Consider the environment. If you can make the room more personalized with some touches of home, do it! Even better, let the dying person die at home instead of a sterile, strange hospital room. Some people may want music. Some may want silence. Personalize the environment to the wishes of the dying person.
Side note on pets: If you have pets, please consider contacting a vet about in-home euthanisation, rather than taking them to a scary vet’s office.
Spiritual Comfort: The dying person may search for meaning and grapple with spiritual issues. You can help by:
Allowing the dying person the opportunity to take solace in his or her faith,
Ending disagreements and not bringing disagreements into the hospital room - including disagreements with other friends/family members,
Talk about your relationship, share memories of good times, etc.
Talk TO the person, not ABOUT them and be present
Practical Support: Take over small daily tasks like mowing the lawn, feeding the pets, or taking care of their house if possible. This can relieve the dying person’s concerns about their property, etc.
Additionally, you should have wills, advanced directives, and other legal vehicles in place, long before this time comes. If your dying loved one does not, it would be a good idea to assist him or her in this process if they are able.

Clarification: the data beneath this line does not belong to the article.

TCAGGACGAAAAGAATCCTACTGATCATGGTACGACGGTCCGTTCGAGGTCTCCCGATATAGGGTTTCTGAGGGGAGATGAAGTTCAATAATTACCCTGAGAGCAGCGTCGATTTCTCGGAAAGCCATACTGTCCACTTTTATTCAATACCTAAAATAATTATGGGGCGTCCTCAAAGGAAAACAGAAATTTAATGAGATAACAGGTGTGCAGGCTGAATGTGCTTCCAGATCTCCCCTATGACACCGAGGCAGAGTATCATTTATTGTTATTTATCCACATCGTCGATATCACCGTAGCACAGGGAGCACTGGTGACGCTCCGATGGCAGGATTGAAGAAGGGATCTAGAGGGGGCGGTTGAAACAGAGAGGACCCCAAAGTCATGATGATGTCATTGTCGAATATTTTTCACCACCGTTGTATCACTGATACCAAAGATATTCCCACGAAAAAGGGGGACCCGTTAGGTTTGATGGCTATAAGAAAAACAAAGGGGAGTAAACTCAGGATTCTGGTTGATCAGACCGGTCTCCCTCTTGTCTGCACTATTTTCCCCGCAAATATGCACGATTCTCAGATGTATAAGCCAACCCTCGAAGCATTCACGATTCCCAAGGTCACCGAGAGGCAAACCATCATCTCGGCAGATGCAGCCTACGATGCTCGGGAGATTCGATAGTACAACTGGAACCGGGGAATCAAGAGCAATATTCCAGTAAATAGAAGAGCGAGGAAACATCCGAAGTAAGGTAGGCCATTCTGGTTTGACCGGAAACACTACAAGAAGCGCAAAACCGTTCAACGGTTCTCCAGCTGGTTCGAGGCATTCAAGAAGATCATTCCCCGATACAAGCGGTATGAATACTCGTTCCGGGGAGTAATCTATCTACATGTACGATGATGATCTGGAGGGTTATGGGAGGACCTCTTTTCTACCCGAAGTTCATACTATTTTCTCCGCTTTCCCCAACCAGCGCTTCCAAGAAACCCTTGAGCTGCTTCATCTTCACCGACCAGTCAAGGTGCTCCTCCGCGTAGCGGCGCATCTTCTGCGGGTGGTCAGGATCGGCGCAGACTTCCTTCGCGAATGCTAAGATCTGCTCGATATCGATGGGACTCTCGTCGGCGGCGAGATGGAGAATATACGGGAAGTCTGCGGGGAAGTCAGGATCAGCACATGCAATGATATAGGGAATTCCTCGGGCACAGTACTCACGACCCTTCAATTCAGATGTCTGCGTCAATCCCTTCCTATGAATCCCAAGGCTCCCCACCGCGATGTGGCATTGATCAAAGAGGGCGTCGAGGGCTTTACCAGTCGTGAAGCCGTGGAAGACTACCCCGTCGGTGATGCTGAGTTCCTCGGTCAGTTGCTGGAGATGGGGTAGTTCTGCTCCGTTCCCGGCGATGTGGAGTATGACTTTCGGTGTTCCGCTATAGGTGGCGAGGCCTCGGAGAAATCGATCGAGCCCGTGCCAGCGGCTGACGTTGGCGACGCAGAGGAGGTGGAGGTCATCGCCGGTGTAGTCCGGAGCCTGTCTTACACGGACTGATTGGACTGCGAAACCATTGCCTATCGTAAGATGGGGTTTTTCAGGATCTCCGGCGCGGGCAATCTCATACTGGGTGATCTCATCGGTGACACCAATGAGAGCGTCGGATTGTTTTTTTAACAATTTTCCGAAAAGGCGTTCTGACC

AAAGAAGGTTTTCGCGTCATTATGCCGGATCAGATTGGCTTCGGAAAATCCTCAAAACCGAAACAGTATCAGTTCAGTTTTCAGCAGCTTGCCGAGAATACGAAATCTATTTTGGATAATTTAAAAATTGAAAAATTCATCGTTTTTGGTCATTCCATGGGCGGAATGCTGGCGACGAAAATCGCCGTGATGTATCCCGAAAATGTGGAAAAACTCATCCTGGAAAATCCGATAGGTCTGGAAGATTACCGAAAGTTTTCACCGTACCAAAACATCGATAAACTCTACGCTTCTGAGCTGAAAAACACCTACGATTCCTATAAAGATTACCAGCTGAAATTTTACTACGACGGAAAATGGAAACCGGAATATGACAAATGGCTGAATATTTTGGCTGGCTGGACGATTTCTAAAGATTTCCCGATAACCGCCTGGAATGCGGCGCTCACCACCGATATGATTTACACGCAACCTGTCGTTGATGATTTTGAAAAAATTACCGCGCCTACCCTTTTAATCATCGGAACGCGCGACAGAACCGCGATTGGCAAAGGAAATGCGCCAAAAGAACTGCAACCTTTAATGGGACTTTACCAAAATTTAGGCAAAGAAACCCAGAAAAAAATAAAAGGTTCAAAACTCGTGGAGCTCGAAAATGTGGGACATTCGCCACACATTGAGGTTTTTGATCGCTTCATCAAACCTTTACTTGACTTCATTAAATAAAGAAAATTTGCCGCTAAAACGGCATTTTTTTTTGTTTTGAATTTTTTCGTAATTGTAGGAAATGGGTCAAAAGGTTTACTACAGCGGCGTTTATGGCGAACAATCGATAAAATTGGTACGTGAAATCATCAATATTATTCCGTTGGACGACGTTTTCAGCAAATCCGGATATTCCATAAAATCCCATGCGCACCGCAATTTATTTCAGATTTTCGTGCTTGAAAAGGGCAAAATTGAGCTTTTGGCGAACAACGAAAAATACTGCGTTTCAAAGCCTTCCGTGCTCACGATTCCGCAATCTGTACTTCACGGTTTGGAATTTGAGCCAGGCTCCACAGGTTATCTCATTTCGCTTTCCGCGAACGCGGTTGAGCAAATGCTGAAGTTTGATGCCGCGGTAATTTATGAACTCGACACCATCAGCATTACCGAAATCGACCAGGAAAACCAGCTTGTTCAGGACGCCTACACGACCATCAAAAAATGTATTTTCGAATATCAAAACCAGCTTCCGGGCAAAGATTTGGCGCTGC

Saying Goodbye to a Dying Loved One
Don’t miss the opportunity to say goodbye. Don’t set yourself up to have a lifetime of regrets. Some things that can help:
If you only remember one thing from this episode: There are four things that dying people like to hear - please for give me, I forgive you, thank you, and I love you.
Don’t wait until the last minute,
It is OK to let the dying person know that you know the end is near,
Follow the dying person’s lead,
It is OK to be truthful with the dying person, but an little white lie is OK, too,
Keep talking, even if you’re not sure you’re being heard,
Try to stay present in the moment - don’t get ahead of yourself,
Trust your instincts, not “the rules,”
You don’t have to issue a formal farewell each time you leave the room.
Book of the Week
Man’s Search for Meaning by Viktor E. Frankel
Sources: This episode leans very heavily in information from two sources. If you want to know more we recommend checking them out: